Smith said he and his wife, Donna, came to Lima last August after Gagel told them he had arranged for them to adopt a baby eirl. From the start, he said, nothing went as they had expected.

Several other clients came down at the same time, and their cases were to be processed together -- Barbara Spiegel and her husband, Ronald Meltzer, of New York City, who had been put in contact with Gagel through the Spence-Chapin adoption agency; an American banker and his wife, now living abroad, and a Chicago lawyer.

The Chicago lawyer declined to comment on her trip to Peru or her contact with Gagel. The banker could not be reached.

Spiegel, who works for a developer, and Meltzer, a guidance counselor in the New York schools, were presented with a child when they arrived in Lima, Spiegel said. But the baby was found to have developmental problems, she said, and a doctor advised them against the adoption.

She said that Gagel told them that he would find another baby, and that in the meantime they should continue with the adoption process. "We were supposed to adopt a baby without knowing what baby we were adopting," she said. Gagel denied that at any time he asked the couple to go forward without a specific child.

Smith said he and his wife waited several days after arriving in Lima and were shown a baby boy, instead of a girl. He said a woman who worked with Gagel eventually brought them a girl as well, and the family decided that they might be able to adopt both children.

Spiegel said she and her husband paid Gagel $4,000 in cash and another $2,225 in a check sent to Gagel's mother in New Jersey. Smith said he and his wife gave Gagel $7,500 in cash.

After a few more days in Lima, both couples said, the entire group of prospective parents was put into a van for a trip to Junin, a mountain city in the heart of one of Peru's "red zones" -- areas where the Shining Path insurgents, members of one of the most brutal and fanatical guerrilla groups in the world, have established strongholds. The rebels have not targeted foreigners, however, and no adoptive couples have encountered difficulties. Gagel had told the couples, they said, that Junin was where the adoption paperwork would be handled.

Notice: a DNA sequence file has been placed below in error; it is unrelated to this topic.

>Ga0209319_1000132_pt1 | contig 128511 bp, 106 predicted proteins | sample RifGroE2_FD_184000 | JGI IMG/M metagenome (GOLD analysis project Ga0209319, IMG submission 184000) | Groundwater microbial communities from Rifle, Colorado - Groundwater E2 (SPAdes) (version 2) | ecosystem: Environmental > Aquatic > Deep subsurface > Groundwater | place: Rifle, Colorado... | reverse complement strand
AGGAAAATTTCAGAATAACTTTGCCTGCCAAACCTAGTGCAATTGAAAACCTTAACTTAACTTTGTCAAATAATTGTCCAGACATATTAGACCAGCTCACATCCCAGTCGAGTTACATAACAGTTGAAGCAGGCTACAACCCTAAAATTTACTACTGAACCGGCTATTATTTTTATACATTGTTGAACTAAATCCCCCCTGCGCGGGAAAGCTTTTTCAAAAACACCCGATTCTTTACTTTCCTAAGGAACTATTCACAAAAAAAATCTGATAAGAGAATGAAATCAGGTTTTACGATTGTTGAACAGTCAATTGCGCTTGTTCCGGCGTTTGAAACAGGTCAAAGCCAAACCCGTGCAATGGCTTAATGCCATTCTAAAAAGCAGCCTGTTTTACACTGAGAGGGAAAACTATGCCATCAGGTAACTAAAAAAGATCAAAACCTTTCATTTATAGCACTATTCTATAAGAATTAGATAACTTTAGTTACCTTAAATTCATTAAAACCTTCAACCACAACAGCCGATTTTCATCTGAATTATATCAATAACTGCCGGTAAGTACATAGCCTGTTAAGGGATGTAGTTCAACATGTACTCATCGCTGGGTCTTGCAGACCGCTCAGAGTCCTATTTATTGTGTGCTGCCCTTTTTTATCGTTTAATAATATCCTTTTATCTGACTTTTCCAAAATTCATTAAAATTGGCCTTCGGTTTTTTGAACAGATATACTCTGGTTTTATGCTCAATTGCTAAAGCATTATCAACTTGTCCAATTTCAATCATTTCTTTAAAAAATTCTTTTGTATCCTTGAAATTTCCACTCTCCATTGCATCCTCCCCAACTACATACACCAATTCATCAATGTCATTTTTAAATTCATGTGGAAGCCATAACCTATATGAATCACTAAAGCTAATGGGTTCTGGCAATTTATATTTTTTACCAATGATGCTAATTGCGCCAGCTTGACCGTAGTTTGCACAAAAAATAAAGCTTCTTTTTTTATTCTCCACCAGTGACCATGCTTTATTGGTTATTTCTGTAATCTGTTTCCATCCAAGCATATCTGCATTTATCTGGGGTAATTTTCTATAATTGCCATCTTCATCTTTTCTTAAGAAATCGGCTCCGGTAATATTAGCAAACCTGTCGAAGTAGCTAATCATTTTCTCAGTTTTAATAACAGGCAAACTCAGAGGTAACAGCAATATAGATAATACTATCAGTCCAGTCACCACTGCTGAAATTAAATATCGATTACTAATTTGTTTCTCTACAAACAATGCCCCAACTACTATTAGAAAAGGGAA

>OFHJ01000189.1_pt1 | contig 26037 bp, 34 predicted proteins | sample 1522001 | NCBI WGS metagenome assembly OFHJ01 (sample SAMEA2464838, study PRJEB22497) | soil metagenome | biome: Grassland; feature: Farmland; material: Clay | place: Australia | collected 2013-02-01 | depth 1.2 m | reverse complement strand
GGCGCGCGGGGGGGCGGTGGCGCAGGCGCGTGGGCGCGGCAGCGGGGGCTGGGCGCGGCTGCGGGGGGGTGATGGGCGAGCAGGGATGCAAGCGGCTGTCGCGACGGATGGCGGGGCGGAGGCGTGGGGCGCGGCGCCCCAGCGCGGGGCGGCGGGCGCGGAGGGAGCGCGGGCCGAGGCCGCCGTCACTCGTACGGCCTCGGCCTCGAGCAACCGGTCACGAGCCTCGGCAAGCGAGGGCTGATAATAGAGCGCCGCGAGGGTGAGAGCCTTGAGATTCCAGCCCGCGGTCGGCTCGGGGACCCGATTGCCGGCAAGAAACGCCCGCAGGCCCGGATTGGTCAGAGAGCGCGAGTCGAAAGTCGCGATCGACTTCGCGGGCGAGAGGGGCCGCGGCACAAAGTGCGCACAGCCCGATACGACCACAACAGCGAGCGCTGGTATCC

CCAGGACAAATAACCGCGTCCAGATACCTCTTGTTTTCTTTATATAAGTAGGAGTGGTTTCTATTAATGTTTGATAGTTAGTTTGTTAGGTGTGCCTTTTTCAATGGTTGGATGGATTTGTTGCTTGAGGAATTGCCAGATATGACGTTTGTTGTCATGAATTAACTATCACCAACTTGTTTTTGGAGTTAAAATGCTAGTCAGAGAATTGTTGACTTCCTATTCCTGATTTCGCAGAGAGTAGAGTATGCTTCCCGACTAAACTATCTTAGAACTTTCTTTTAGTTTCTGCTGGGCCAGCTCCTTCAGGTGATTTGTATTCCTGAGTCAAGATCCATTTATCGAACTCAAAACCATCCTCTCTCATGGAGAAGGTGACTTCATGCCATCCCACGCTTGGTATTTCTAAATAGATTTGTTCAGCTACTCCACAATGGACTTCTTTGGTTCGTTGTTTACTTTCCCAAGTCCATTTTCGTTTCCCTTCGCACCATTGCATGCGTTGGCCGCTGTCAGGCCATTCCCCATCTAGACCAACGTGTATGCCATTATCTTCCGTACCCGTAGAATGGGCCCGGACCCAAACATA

"We were ignorant," Smith said. "Jim said this was how it was done. When we got on the bus, we noted that we had guards with us. One guy had an automatic weapon."

Smith said that after seven hours they arrived in Junin and stopped on the outskirts of town, only to learn that there had been a guerrilla incursion earlier that morning. The judge who was supposed to handle the paperwork had gone into hiding.

Gagel went into town, Smith and Spiegel said, and returned with a man who stood outside the van and processed the adoptive parents' papers. Smith and Spiegel said the the man was introduced to them as a court clerk -- not a judge, as is required. "We were so anxious to get out, so worried that any moment more Shining Path could come along, that we just signed everything and turned around and headed back to Lima," Smith said.

Gagel confirmed the basic sequence of events of the trip to Junin, but said the papers were signed by the judge, not by a clerk.

Spiegel said that in her case this roadside justice was doubly mystifying, as she and her husband still had not been given custody of a baby. After returning to Lima they did receive a baby from Gagel, she said. Gagel, in the interview, said Spiegel and Meltzer had already been assigned a child at the time of the trip.

Spiegel said she failed to understand why the paperwork had been done in Junin, since she understood that her baby had been born in Lima. Gagel said the mothers of all the children involved in that group of adoptions had spent sufficient time in Junin to give those courts jurisdiction.